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In which Lindsey lets you know about Havelock Ellis and his strange journey to becoming one of the great Sexologists. And a special guest star to boot!

e-version of "Studies in the Psychology of Sex"
http://www.gutenberg.org/ebooks/13610

You can ask Lindsey Questions at:
http://twitter.com/elleteedee
http://tumblingdoe.tumblr.com

Host: Dr. Lindsey Doe
http://www.youtube.com/sexplanations

Directing/Filming/Editing: Nicholas Jenkins
http://www.youtube.com/thelonelydirector

Titles: Michael Aranda
http://www.youtube.com/michaelaranda

Executive Producer: Hank Green
http://www.youtube.com/hankschannel
Dr. Lindsey Doe: I wanna introduce you to somebody: Havelock Ellis. This man is very important in my life.

[title card]

Let's start with 1866. Havelock is about 7, and he's sailing around the world with his father on a ship called the Empress. They stop at a port in South Africa, he meets a little boy similar in age, and this boy teaches him how to masturbate, suggesting that this action is good for his body. Havelock is not so interested. He's also grateful because Havelock was doing childhood during the Victorian era, which is referring to Queen Victoria's reign from 1837 to 1902, and at this time, masturbation bad. Doctors believed it would cause acne, insanity, impotence, blindness, and eventually death.

Medical journal illustration FAIL. [image of the supposed consequences of masturbation]

So now we're at 13. Havelock's experiencing crushes but repressing them, right, because masturbation bad, and then BAM, semen! 13 is a typical age at which biosex males start producing semen. They'll either masturbate it out or find it during wet dreams. Sleep, sleep, sleeping, and then all of a sudden a jellylike substance comes out of the hole in their penis and French the Llama somebody's gotta do laundry.

In Havelock's case, he's avoiding masturbation because masturbation bad and sex bad, but his body wants to get the semen out, so he's having lots of nocturnal emissions, and thus we've got a medical crisis.

Physicians of this less knowledgeable time thought that nocturnal emissions were a symptom of spermatorrhea (not a thing), or that it was related to gonorrhea, or that they were experiencing a detrimental loss of precious body fluids, all of which were thought to lead to blindness, insanity, and death. Havelock, it seems that you are drowning in the waters between the six-headed monster of wet dreams and the whirlpool of masturbation. [on-screen text: Odyssey reference, y'all]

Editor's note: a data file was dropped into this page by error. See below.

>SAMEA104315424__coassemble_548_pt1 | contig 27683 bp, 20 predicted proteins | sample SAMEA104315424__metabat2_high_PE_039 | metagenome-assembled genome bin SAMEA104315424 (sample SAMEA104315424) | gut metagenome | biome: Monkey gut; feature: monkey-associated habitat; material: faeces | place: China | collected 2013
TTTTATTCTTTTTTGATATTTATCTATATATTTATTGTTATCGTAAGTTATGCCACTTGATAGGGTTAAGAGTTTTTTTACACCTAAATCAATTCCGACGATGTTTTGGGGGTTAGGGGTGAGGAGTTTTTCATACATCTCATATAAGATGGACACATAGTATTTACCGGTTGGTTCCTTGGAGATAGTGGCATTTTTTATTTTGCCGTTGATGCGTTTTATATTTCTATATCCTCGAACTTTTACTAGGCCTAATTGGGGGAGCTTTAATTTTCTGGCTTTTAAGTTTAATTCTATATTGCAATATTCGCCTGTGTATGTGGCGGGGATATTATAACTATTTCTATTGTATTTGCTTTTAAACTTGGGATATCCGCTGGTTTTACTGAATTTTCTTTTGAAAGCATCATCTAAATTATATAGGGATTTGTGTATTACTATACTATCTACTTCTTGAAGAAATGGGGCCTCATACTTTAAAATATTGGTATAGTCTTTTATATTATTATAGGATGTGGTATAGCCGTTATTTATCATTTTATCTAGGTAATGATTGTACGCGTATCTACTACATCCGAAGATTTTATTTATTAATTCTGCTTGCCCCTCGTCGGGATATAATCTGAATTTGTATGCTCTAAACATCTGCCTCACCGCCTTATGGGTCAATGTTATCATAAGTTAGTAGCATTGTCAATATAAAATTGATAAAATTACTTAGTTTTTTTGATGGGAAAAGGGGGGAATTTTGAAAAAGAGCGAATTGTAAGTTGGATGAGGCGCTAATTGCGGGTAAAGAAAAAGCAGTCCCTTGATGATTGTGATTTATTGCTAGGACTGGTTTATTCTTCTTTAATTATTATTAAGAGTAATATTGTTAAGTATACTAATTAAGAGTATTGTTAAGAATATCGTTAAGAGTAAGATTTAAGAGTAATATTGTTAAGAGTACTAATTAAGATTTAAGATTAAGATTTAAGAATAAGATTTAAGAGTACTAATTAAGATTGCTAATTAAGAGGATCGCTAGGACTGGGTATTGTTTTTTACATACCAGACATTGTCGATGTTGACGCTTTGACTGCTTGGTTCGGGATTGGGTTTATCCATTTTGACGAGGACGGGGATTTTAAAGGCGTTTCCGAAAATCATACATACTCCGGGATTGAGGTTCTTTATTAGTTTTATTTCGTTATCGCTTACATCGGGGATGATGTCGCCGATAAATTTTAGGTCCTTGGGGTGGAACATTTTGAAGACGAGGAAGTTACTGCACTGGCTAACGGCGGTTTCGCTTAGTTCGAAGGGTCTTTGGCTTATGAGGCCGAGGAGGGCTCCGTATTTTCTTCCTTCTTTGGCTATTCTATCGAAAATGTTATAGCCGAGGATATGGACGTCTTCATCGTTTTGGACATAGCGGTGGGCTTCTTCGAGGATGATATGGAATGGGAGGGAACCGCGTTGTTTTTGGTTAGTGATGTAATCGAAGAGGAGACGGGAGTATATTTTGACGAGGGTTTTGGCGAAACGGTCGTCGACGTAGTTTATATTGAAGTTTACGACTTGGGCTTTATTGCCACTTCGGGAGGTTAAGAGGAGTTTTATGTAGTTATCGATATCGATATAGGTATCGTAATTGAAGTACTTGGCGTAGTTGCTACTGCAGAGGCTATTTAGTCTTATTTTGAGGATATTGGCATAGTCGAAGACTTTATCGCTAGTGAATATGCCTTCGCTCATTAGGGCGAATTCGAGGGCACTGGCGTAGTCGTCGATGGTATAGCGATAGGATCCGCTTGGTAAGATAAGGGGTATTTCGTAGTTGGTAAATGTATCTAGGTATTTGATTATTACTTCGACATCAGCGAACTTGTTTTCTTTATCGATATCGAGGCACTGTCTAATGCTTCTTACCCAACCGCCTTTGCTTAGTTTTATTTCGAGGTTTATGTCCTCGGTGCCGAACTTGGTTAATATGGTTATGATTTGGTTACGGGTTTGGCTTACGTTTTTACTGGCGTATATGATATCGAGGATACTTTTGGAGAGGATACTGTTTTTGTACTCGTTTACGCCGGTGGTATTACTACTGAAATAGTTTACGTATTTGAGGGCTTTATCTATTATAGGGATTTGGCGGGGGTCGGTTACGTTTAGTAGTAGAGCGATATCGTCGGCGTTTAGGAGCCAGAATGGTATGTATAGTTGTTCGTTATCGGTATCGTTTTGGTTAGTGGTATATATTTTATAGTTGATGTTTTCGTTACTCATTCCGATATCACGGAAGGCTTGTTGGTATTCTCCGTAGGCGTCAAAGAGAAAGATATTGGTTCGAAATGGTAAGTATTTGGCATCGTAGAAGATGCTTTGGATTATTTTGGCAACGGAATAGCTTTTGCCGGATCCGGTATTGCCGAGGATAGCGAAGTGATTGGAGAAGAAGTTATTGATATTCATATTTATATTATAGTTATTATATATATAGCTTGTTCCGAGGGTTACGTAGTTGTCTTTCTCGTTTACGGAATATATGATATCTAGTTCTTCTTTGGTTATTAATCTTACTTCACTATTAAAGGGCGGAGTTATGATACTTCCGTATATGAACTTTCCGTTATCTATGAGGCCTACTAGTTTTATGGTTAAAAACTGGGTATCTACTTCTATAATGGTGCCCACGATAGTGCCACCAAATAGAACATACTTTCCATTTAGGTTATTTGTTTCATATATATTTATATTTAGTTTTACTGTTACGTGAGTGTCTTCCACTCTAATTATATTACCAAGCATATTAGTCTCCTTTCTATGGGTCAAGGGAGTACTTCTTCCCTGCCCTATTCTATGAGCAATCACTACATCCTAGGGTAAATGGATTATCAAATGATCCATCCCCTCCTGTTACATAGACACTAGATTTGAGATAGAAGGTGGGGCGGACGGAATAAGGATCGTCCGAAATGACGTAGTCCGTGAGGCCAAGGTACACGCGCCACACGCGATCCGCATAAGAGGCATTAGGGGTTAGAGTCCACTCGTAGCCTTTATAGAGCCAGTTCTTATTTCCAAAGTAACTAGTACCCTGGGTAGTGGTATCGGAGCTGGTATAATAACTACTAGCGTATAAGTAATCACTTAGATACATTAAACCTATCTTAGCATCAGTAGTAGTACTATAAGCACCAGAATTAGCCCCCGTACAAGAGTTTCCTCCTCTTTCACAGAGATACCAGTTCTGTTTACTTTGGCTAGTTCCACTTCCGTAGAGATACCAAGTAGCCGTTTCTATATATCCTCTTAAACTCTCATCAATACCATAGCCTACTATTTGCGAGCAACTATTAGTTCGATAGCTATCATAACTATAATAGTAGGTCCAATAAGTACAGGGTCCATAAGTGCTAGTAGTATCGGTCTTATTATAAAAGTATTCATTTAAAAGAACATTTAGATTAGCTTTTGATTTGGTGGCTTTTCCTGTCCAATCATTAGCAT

Hank as Havelock: All the obscure mysteries of sex stirred dimly and massively within me. I felt myself groping helplessly among all of the difficulties of life.



He is freaked out. He wants to commit suicide, but he's afraid, so he decides that instead he is going to document his entire demise, which is genius.

But there was no deterioration of his health for the next few months or the twelve years he continued to keep records.

Hank Green in a beard, playing Havelock: That's it, I'm dedicating my life to sparing others the trauma of medical misconceptions. I resolve to penetrate those mysteries and enlighten these difficulties.

Lindsey: Havelock becomes a medical doctor to study sexuality respectfully,

Hank: Medical school! [on-screen text: St. Thomas' Hospital Medical School]

Lindsey: and he becomes a lead researcher in the field, including on masturbation. His findings are accessible to you in a constantly-updated seven volume e-version you can find in my skirt. Studies in the Psychology of Sex in my skirt!

Why else do I admire Havelock Ellis? Because he's established himself as an authority on treating sexually related problems, and he determined that masturbation and homosexuality are normal human sexual behaviors in a spectrum among all the human diversity out there.

Hank as Havelock: You're normal, and you are normal, and you also are normal, and you are normal!

Lindsey: I know Havelock as a sexologist -- a meticulous, safe, objective, thoughtful, altruistic sexologist -- but I'm not the only opinion out there, so here's a medical journal point of view.


The Lancet, 1901: [Studies in the Psychology of Sex] must not be sold to the public, for the reading and discussion of such topics are dangerous. The young and the weak would not be fortified in their purity by the knowledge that they would gain from these studies, while they certainly might be more open to temptation after the perusal of more than one of the chapters.



But we're not gonna let stuff like that stop us, are we?

Hank as Havelock: Nah.

Lindsey: Woo!

[Hank and Lindsey ride off on a motor scooter]

[credits]